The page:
Friday, May 13, 2011


The quiet, old, musty-smelling, echoes of history. The library has survived fires, earthquakes, floods. This makes it biblical, mythological, the field of Elysium for the mind life.

I have come to this library in late spring to read, to write, to consider where my life is going. All the students have left, and I am alone with my thoughts, and the thoughts of those lining the shelves. Mute testimonies from another age. I hear the voices calling me. I walk between the stacks, selecting random volumes: 1909, 1921, 1894, 1910. The spines are creased and lined, the type worn away. I open the books and find some have not been checked out since the 1950s. There they sit, waiting patiently for someone to come along and bring them to life again by reading.

The library is a four-story affair built on the side of a hill. You enter on the third floor. Spanish colonial architecture, all arches and vaulted ceilings. This is the reading area, now filled with computer stations. Above is a sort of balcony fourth floor—open-air, lofty, overlooking the main floor. I take the elevator down. The second floor houses the audio-visual department and more computers as well as a warren of offices and work rooms. The first floor is my destination. The stacks. Far side, a long narrow room of tables, shelves of art books, and windows with a view of the Pacific Ocean only a few miles away. This is where I belong, my home. Outside the window, a twisted pine stands sentinel. I am the monk at my wooden table dedicated to a life of study and reflection, staring out the window at the world. Here I can think, reconsider, revise. Here, there are no cell phones or computers. Here, paper and leather binding rule the world. I am Charlemagne in my purple robe of thought. I am lost and I am found. I am a paradox. I contain multitudes.

I have been told over these last months that we must imagine the lives we want in order to create them. Somewhere, all our dreams exist. In the minutiae of the universe, every possibility occurs, fracturing space like cracked glass, radiating out in every direction. This is the life I want: solitary, monastic, a place for the written word, but not the spoken one. I long to take a vow of silence. I will remain on this perch at the library table until all my thoughts return, until everything makes sense again.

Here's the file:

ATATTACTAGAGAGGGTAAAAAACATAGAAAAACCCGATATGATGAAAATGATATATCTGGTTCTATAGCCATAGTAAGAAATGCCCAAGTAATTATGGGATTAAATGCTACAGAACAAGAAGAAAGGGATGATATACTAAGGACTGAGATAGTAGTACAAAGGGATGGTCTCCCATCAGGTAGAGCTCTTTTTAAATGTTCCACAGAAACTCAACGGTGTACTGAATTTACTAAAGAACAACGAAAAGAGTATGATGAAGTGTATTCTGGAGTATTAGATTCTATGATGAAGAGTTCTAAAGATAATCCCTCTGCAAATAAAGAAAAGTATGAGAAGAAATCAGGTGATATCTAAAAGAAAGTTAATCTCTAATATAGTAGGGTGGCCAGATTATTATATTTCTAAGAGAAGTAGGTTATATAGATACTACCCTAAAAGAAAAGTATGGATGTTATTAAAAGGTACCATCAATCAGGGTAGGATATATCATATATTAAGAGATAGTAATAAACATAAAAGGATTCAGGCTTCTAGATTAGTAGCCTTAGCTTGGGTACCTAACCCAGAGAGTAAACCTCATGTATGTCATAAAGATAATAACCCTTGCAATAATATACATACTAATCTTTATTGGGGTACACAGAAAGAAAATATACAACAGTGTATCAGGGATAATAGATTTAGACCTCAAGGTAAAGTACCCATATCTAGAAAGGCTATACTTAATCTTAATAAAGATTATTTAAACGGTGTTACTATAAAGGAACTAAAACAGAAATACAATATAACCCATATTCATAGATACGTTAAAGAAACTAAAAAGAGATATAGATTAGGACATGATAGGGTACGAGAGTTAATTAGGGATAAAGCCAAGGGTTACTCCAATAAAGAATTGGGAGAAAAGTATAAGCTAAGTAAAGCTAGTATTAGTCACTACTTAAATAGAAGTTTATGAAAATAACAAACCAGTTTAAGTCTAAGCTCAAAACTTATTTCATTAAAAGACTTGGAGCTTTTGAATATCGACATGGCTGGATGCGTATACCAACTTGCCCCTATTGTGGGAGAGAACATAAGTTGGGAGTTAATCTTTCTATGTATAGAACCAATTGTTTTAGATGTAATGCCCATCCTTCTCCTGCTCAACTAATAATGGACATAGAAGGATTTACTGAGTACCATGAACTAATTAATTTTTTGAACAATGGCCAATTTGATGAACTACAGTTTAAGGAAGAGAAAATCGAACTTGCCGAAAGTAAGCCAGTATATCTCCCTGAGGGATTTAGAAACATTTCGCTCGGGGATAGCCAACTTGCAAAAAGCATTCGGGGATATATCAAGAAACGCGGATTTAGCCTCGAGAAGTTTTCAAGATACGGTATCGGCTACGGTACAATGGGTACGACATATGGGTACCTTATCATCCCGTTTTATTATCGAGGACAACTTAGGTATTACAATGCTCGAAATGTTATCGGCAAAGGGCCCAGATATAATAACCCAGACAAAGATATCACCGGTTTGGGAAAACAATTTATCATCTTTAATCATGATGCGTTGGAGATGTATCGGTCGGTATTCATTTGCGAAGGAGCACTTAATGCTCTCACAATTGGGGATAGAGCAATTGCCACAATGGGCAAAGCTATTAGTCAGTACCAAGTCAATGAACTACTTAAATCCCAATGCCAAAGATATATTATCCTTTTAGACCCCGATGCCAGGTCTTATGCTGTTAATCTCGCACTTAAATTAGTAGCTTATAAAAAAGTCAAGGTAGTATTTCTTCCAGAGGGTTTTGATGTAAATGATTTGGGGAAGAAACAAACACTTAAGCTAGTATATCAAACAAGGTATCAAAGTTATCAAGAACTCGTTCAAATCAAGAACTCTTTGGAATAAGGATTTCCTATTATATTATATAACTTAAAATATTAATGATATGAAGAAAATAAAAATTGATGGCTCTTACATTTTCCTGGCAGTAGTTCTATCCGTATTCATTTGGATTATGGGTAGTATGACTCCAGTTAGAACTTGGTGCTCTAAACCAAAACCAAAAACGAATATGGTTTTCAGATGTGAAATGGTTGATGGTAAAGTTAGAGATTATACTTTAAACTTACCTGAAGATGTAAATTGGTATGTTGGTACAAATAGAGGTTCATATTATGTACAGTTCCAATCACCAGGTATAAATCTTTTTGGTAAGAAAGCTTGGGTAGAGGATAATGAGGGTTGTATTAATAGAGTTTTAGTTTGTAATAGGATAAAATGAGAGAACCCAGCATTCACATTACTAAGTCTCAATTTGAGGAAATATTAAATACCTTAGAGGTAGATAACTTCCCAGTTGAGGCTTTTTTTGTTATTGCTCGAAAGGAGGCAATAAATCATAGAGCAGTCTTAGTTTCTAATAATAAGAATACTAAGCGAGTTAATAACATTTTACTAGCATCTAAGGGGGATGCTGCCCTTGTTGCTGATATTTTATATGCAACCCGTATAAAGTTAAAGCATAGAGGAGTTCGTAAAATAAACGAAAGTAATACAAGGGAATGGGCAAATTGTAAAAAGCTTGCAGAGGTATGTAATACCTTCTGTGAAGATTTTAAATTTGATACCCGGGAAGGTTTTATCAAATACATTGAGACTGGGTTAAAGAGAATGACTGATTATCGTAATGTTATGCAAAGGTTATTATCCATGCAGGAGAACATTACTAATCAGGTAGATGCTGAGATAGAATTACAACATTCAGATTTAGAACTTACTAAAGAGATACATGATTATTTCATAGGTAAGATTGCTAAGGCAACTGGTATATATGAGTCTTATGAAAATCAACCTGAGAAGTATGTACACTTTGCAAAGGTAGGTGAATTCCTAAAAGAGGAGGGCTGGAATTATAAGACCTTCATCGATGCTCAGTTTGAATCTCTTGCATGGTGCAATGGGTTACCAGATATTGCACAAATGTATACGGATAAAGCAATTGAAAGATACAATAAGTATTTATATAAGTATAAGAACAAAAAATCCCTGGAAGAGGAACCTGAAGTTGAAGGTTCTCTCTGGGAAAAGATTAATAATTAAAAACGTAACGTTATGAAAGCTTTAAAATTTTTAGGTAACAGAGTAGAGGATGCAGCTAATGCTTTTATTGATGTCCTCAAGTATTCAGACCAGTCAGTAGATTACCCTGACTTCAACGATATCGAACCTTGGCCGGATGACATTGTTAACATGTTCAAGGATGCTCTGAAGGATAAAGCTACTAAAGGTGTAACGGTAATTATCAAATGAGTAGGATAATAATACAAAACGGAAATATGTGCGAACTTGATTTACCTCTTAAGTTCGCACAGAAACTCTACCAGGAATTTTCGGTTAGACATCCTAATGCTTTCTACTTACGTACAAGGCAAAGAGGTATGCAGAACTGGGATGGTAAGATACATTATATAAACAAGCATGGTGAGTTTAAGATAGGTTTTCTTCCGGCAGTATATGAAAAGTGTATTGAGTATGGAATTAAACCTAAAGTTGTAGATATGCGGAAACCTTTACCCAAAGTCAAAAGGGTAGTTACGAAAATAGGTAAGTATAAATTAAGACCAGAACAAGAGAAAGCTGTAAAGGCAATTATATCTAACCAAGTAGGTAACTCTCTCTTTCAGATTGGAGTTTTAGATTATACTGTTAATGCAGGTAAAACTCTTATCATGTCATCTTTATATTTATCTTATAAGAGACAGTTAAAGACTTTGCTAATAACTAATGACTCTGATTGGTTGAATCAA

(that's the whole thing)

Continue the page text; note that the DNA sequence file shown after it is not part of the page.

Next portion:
From here, I can see forever, on and on, until the earth curves and the sky ends in the sea. I can sense the rising columns of warm air, the coming of summer, all of history both forward and back. I can speak with Magellan and argue with Galileo. I can climb the steps of Montmartre, and dip into the Aegean Sea with Odysseus. I can laugh with Whitman and cry with Mary Magdalene. My soul splits like an atom with the force of megatons.

This is the house of questions with a million answers.

I will stay here forever, even after I am gone. This is the paradox—I am alive in the midst of dead trees that record millennia of human thought. I am joy in melancholia, summer in winter, dreaming when awake. The paradox is inexplicable, the angel at my table. This is the crystal moment in the plasma-pause of time. In the library on the hill, light is primordial, elemental, eternal. Ideas echo and double back, swirl and gather in the afternoon shadows. I listen to the whispers. I feel the acceleration of time, past, present, future. Every thought that ever existed, lives here and now. I am poised on the precipice of the universe, listening.

*Check out Vicky the Archivist's discussion of my post and the library here. Vicky writes a wonderful blog about the life of an archivist in this digital age.  For those of us in love with books, printed matter and photography, her work makes for interesting reading.


  1. Great piece, Paul. I also am a lover of libraries, but I don't think I could express that as poetically as you. Good to know there are others like me out there.

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  3. To quote Dickinson, "So there's a pair of us..." I suspect there are a lot more than two of us library lovers out there. We must continue to haunt the stacks so they don't close up shop and ship the books away. I am afraid I will wake up one morning to find the library torn down, the books gone, and a Walmart constructed in its place. Perish the thought! Thanks for the comment.

  4. Of course, and in a stunning use of the double negative, we are not nobody. Pass it on in a whisper, seeing that we are in the library of the mind.

  5. Why did I not see this before? (Too busy?) Thanks, belatedly, for describing the wonderful place where we hang out. There aren't too many libraries that allow their books to wait so patiently to be looked at and appreciated. Deo gratias.

    I'm going to point my library students to this post.

  6. Thanks for your kind words, Vicky. I almost feel embarrassed about my days in the library. You all must be wondering how I have so much time to hang around. Truth is, it feels like home to me. All too soon I will be back to work, but for now, I love the chance to read, write, and study in the library. And I appreciate when you enlighten me about the archives and your work to preserve the books and Mount history. I find it extremely interesting. So thank you for also being a good teacher and your students are very lucky.

  7. I almost cried reading this. You expressed my sentiments exactly. I love that house of questions, it provides the warmest shelter with it's million answers.


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